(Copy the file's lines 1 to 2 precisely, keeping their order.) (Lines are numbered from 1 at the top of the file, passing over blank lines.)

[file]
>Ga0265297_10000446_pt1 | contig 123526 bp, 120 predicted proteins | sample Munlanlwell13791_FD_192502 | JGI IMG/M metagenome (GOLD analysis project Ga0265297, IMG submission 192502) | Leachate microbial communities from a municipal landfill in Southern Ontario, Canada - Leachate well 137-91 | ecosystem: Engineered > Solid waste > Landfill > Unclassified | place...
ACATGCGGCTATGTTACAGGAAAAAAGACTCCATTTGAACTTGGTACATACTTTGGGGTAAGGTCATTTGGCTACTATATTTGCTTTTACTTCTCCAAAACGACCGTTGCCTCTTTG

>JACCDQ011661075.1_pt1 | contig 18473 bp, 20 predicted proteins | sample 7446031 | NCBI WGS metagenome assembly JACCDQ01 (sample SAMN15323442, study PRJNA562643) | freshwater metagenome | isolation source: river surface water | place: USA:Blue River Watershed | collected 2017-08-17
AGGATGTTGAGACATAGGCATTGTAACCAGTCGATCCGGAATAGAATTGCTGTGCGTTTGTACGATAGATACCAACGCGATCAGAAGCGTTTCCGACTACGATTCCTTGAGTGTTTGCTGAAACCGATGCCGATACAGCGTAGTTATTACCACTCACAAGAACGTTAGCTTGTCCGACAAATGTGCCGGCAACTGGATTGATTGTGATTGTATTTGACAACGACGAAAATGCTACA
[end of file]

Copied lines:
>Ga0265297_10000446_pt1 | contig 123526 bp, 120 predicted proteins | sample Munlanlwell13791_FD_192502 | JGI IMG/M metagenome (GOLD analysis project Ga0265297, IMG submission 192502) | Leachate microbial communities from a municipal landfill in Southern Ontario, Canada - Leachate well 137-91 | ecosystem: Engineered > Solid waste > Landfill > Unclassified | place...
ACATGCGGCTATGTTACAGGAAAAAAGACTCCATTTGAACTTGGTACATACTTTGGGGTAAGGTCATTTGGCTACTATATTTGCTTTTACTTCTCCAAAACGACCGTTGCCTCTTTG